From facing homophobia in Russia to exhibiting art in Tulsa, Petr Rudnev shows the priceless present

On Oct. 6, the Dennis R. Neill Equality Center unveiled the “Musings of a Seeker” exhibition from Petr Rudnev in its the Allie Jensen Memorial Art Gallery which was displayed for the month of October.  

Rudnev is originally from Russia and has lived in the U.S. since 2018. He was raised and lived in a small village near the Mongolian border. When he was 16, he moved to St. Petersburg and attended the highly-selective and prestigious Stieglitz Art Academy.

The artist explained in Russian, “This is my first exhibition and I have displayed paintings with various styles and made with acrylic paints. Many of the works shown portray a big stylistic spectrum; they are classical, impressionist, as well as my personal take on contemporary art with an addition of various effects and textures.”

The artworks include using unusual art materials such as aluminum cans, metal caps, straw, and wood. He also recreated many ancient Slavic art techniques, such as basket weaving with straw in his art piece “At Grandma’s,” which illustrates how distant memories of spending time with his grandmother warmed his soul.

“At Grandma’s” art piece features old Slavic basket weaving. Photo provided by Peter Rudnev.

Much of Rudnev’s art tries to communicate to the gallery audience.

“We see all that happens in our lives as ordinary and routine. We don’t consider how magical it all is, and we don’t understand that these gifts are priceless and generous. The present will never repeat again, and everything will be different. I want people to find the time and the energy to stop and try to remember this moment just how it is, so it stays within your heart and warms your soul.”

He touches upon many topical themes of the contemporary world in his art. These include ecology, a world without war, and the importance of the time given to us in our short lives. He said, “Everything and everyone surrounding us has a grander meaning: the people that are dear to us, clean water and air, and the breathtaking but very fragile beauty of our planet.”

The art piece “Heritage” is made of aluminum cans and metal bottle caps. Photo provided by Peter Rudnev.

The piece, “Heritage,” took a whole year for Rudnev to finish because it is made of polygons of aluminum cans that needed to be bent, and arranged with jewelry rings. The piece calls back to Eve’s original sin, and asks the audience to think about the heritage that is left for the next generation: trash that is polluting the planet.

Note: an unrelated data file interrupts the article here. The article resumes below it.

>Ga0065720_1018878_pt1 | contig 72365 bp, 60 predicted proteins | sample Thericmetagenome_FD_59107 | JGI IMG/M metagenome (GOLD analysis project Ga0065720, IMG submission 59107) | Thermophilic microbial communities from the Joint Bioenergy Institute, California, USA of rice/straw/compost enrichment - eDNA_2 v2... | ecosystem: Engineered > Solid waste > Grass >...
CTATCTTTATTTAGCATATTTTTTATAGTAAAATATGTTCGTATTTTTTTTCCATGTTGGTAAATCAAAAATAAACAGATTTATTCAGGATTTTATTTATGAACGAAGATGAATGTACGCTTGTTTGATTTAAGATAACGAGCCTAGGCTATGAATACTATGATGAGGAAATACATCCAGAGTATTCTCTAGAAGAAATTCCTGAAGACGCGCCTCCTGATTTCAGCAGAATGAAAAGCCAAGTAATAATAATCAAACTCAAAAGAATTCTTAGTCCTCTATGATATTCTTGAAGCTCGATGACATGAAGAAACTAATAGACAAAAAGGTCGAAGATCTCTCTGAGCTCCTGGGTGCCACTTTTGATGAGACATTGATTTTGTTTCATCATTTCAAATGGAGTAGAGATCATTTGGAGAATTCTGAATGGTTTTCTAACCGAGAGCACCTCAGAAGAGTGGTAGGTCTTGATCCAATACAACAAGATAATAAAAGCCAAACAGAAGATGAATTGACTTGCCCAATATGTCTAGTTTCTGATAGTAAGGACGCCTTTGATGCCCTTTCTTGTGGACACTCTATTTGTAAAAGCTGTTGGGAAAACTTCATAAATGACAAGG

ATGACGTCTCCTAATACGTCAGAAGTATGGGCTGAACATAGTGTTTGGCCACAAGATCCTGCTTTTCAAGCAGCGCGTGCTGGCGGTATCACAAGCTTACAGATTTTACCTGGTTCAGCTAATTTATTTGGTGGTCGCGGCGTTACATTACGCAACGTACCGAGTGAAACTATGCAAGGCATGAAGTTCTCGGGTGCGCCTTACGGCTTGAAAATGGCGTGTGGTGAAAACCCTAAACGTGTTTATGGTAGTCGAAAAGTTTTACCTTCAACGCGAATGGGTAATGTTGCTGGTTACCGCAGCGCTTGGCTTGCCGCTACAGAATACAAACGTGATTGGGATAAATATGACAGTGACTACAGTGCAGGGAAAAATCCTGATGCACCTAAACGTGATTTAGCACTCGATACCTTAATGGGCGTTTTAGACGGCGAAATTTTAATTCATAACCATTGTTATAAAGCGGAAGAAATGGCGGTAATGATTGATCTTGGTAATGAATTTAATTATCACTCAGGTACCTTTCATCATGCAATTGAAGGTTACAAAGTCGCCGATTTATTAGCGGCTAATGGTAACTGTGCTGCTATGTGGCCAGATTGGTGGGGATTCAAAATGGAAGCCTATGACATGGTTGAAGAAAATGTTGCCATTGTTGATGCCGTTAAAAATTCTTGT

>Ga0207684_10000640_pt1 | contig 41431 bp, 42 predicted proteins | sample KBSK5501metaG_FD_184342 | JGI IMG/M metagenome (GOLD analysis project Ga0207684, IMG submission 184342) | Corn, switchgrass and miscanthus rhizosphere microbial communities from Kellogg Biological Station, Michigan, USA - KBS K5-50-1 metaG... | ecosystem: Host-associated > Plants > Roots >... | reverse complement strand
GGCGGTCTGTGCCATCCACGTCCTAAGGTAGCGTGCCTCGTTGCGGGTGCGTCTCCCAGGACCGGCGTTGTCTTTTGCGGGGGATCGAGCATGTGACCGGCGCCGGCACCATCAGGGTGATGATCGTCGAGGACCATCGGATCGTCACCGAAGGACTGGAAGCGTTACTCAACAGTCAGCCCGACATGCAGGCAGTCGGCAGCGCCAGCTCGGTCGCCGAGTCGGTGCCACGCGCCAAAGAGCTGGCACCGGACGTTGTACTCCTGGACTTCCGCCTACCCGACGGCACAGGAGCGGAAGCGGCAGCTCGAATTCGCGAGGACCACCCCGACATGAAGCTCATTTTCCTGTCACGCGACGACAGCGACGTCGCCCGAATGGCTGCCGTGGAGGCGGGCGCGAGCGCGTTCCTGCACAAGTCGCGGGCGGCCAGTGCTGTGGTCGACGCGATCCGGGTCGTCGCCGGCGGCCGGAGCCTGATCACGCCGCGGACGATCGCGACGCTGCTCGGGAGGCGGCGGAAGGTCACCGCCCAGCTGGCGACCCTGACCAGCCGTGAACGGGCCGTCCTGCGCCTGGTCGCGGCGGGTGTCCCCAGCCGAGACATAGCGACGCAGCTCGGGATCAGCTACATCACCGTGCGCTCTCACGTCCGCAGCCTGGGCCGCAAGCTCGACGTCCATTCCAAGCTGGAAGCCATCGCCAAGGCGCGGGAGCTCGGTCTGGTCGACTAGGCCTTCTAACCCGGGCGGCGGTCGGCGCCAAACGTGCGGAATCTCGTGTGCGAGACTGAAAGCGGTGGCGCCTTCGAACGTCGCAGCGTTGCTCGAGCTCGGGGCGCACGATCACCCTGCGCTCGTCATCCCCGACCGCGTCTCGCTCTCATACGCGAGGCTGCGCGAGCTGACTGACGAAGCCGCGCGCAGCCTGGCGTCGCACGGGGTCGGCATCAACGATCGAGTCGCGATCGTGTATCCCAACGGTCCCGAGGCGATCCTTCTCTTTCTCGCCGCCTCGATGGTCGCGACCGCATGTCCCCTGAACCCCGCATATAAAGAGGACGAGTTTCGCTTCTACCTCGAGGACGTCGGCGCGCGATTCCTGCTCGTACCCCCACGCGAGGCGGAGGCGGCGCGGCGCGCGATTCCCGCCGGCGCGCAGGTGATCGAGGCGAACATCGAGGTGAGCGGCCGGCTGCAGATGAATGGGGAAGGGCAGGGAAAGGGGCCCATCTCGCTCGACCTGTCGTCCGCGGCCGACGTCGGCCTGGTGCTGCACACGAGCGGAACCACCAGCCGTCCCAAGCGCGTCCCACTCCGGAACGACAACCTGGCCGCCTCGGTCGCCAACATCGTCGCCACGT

As a gay man, Rudnev faced persecution in Russia because of which he was able to obtain asylum in the U.S. Russia has had a law since 2013, called, “for the Purpose of Protecting Children from Information Advocating a Denial of Traditional Family Values,” which is better known as an anti-gay propaganda law. The law condemns presenting homosexuality as being a norm in society, and often targets gay couples in public places.

He said, “All my life I understood that I was different from other people…From preschool, I was confronted with homophobia. Adults and kids were trying to tell me that I was gross and I didn’t act appropriately, even though I was just a more sensitive boy than others. All my life I had to collide with this sentiment. School, college, job and neighbors. People sincerely wanted to show me their dislike and disgust of me, and they weren’t shy at all to tell me their thoughts.”

When he was living in Russia, Rudnev felt excluded from spaces, and he had to build confidence in spite of people’s hatred. He said, “Being in America for the past three years, I am still getting used to the thought that I am absolutely free and I can… start a family and have children…I am 38 years old and only now I am learning to be free. I can breathe freely and build my future and career without the presence of anxiety.”

In the future, Rudnev hopes to change his current career from graphic design to illustration. He said, “ In my childhood, books with beautiful illustrations fueled my imagination and gave me so much energy and love for achieving my dream of becoming an illustrator. Specifically, after seeing these picture books, I began trying to draw when I was just a one years old, and my passion for art has grown into work in my adult life. I want to imbue this atmosphere to others, where I could take them on a journey through my love for the beauty of the world and take them through my own imaginative worlds.”

To him, there is nothing unfeasible in life, and his journey to the U.S. has brought him freedom and the ability for self-actualization.

Peter Rudnev’s work can be found on his website, and Instagram.

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